That’s the whole story, in a nutshell.
A man who has been denied a get can receive permission to remarry, with or without the involvement of the Chief Rabbinate. And even if he does not receive permission or remarry, he can still live with another woman and father children who will be considered legitimate, untainted by the specter of mamzerut [the status of a child born of a relationship forbidden by the Bible].
I don’t think this is a simple solution, and it would be far better if we didn’t need it, but this substantial difference completely shifts the balance of power between the sexes. Two of the men who appeared in the televised story are in relationships, even though they were denied a get. If, however, a woman were to form a relationship in a similar way, she’d be considered an adulteress, and any children resulting from the union be forever considered mamzerim – illegitimate.
This is the same reason why blackmailing women seeking a divorce is so much easier and far more effective: in their case, there is so much more at stake. The implications for women are inconceivably far-reaching.
The difference in implementation of sanctions against get-refusers also stems from this fundamental difference. The religious courts rarely impose sanctions on recalcitrant women because, both practically and halachically, it’s simply easier to allow a man to remarry and continue living his life than to put a woman behind bars and wait until she recants and agrees to accept the get.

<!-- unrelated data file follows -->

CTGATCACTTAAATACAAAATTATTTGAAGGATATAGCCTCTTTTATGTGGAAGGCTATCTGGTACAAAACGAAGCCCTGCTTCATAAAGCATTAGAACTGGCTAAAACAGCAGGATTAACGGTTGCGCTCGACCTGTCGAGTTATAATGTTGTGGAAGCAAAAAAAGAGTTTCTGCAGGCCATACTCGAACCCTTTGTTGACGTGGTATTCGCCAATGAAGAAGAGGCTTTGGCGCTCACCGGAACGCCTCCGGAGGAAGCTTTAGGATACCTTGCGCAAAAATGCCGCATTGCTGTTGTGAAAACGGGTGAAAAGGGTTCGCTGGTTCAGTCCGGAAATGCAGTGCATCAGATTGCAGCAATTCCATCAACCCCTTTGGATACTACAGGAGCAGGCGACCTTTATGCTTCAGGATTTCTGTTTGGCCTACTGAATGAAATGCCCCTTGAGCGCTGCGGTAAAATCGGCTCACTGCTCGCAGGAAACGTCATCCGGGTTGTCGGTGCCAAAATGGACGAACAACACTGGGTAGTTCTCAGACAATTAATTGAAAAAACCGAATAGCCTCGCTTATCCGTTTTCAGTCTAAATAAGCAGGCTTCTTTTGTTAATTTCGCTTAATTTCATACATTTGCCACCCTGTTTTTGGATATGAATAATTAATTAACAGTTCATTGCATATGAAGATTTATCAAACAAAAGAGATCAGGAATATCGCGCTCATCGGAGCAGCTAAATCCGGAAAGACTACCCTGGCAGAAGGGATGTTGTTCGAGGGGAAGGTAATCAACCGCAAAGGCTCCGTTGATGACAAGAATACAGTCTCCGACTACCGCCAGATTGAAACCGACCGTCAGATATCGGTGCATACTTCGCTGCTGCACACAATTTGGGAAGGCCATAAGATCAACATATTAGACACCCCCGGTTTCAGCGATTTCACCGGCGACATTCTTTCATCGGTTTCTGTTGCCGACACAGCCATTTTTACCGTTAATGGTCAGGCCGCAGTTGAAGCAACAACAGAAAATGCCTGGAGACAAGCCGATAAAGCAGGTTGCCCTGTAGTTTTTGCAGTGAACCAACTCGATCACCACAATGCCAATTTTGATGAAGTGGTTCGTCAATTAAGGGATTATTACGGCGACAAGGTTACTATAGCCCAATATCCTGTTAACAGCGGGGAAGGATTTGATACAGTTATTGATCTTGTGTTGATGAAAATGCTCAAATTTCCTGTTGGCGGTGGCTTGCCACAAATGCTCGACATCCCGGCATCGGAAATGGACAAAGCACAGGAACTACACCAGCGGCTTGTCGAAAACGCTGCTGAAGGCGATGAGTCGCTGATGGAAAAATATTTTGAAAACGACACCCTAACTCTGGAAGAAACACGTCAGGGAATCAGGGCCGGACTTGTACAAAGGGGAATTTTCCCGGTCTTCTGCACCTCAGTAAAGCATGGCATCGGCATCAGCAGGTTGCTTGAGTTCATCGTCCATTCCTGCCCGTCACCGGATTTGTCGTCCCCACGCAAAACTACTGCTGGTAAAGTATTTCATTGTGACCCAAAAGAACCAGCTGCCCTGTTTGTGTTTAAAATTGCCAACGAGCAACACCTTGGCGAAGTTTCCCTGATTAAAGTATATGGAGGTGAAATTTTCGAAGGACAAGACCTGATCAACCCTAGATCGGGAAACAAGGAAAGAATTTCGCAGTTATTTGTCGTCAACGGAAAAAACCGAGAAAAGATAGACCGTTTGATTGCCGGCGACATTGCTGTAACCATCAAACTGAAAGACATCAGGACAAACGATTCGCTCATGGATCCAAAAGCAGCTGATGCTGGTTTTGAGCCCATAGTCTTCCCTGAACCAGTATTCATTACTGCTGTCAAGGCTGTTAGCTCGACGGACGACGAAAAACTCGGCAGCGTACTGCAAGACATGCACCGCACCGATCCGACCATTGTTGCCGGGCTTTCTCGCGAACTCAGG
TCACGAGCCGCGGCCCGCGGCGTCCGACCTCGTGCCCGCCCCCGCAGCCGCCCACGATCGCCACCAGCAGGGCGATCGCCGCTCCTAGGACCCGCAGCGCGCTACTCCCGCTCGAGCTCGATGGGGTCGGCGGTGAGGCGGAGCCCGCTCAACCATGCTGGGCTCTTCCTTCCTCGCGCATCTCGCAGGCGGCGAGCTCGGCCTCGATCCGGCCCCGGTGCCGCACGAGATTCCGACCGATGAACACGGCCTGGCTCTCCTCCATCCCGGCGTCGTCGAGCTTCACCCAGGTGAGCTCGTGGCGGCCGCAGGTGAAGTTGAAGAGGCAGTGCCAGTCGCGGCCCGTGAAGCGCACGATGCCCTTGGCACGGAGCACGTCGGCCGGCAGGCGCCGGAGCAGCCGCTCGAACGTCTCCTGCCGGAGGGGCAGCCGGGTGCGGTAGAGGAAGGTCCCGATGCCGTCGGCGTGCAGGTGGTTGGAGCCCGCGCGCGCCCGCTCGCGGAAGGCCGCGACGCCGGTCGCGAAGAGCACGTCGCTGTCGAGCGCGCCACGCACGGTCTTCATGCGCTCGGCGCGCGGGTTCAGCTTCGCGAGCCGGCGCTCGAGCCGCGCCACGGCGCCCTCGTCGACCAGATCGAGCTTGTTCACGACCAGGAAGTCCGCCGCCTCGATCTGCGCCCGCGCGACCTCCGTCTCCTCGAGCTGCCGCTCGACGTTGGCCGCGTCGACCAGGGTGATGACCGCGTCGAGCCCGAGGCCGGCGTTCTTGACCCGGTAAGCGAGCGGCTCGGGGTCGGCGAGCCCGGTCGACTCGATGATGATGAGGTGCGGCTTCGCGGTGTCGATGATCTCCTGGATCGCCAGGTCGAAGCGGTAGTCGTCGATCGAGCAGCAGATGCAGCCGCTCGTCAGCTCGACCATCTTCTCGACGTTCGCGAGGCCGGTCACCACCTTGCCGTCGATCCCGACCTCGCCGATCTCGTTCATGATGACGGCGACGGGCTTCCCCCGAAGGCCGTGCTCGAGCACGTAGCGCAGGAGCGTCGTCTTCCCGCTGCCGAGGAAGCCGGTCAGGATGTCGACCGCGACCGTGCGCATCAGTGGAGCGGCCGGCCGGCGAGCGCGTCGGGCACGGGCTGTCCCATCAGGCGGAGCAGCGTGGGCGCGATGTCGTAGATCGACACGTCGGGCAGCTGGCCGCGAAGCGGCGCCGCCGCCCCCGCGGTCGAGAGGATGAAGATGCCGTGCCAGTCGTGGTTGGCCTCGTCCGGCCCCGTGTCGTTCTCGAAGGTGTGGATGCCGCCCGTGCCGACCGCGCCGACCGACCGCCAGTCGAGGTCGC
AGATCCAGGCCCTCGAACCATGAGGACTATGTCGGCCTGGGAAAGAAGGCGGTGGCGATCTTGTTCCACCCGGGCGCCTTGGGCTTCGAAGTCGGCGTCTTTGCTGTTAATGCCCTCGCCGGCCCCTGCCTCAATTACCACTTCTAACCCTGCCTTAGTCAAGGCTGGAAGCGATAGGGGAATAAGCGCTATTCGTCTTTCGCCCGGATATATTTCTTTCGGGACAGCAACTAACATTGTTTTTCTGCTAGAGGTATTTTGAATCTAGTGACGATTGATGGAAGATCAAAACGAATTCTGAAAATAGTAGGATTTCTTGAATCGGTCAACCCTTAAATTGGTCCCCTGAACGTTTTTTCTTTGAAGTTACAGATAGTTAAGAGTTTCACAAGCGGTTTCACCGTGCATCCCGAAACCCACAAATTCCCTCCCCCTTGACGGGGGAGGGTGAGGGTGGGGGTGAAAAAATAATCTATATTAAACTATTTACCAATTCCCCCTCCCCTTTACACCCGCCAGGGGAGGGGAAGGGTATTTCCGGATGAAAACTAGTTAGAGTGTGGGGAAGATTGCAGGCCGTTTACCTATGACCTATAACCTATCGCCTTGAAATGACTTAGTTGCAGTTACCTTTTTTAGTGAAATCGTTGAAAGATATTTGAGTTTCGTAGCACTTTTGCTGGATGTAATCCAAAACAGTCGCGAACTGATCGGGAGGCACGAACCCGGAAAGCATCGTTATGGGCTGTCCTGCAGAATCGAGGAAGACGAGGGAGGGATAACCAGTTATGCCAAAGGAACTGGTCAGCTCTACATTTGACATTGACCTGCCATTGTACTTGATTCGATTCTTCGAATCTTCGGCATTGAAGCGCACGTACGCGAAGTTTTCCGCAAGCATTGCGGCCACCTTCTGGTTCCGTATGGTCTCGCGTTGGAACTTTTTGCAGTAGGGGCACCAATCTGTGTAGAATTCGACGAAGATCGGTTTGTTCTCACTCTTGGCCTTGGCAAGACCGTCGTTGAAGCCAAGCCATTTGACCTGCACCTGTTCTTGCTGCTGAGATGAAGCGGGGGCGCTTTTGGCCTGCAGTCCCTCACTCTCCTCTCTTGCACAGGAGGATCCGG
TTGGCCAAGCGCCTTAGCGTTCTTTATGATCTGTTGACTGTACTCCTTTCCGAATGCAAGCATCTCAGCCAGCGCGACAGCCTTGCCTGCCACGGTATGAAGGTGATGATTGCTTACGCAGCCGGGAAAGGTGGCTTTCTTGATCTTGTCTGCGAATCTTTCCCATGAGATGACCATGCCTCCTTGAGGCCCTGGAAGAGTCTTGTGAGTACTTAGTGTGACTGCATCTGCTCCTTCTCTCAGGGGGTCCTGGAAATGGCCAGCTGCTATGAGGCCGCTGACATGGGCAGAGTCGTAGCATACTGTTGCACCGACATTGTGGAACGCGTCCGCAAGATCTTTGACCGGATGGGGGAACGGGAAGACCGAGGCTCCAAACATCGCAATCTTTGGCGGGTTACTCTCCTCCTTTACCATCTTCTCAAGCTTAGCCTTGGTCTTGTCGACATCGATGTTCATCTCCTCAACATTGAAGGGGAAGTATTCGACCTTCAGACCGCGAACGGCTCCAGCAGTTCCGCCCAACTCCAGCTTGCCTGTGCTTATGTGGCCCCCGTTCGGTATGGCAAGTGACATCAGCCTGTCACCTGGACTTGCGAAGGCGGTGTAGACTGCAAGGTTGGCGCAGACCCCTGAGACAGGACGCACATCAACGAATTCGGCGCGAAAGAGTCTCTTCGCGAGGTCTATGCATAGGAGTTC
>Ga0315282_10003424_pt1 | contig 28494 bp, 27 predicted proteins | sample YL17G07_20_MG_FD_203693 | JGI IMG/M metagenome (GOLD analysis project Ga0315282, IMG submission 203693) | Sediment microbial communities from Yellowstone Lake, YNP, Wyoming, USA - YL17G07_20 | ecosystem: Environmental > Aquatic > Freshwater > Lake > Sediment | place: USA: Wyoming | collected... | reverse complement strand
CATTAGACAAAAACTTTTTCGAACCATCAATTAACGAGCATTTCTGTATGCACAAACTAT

Divorce recalcitrance is nothing short of pure evil and extortion. When we petition the religious court to resolve the issue, we must also appeal to the general population and beseech others to adopt a stern position and condemn anyone who refuses to grant a get – regardless of gender.
The High Court of Justice has already authorized the imposition of medieval-era community censure (herem) on divorce recalcitrants, and has supported the religious courts by calling on the general public to distance themselves from such refusers, to avoid doing business with them and praying with them, and not to honor them in any way until they release their wives from their bonds – or, in the reverse case, their husbands. We implore you, men and women alike, to do the same; be very harsh toward those living among us who are denying their ex-spouse a get.
Be prudent, protect yourselves, and do not get married without a prenuptial agreement. Most cases of recalcitrance can be avoided through these types of “insurance policies.”
We urge all involved to find comprehensive solutions to the problem of aginut. Nonetheless, we will continue doing whatever is necessary to release chained women because, unlike their male counterparts, very little can be done to release them within in the framework of Jewish law. Their situation is far more complicated and dire, and from a halachic perspective, the consequences for women are disastrous.
The author is the director of Yad L’isha: The Monica Dennis Goldberg Legal Aid Center for Agunot and Mesuravot Get, a division of Ohr Torah Stone.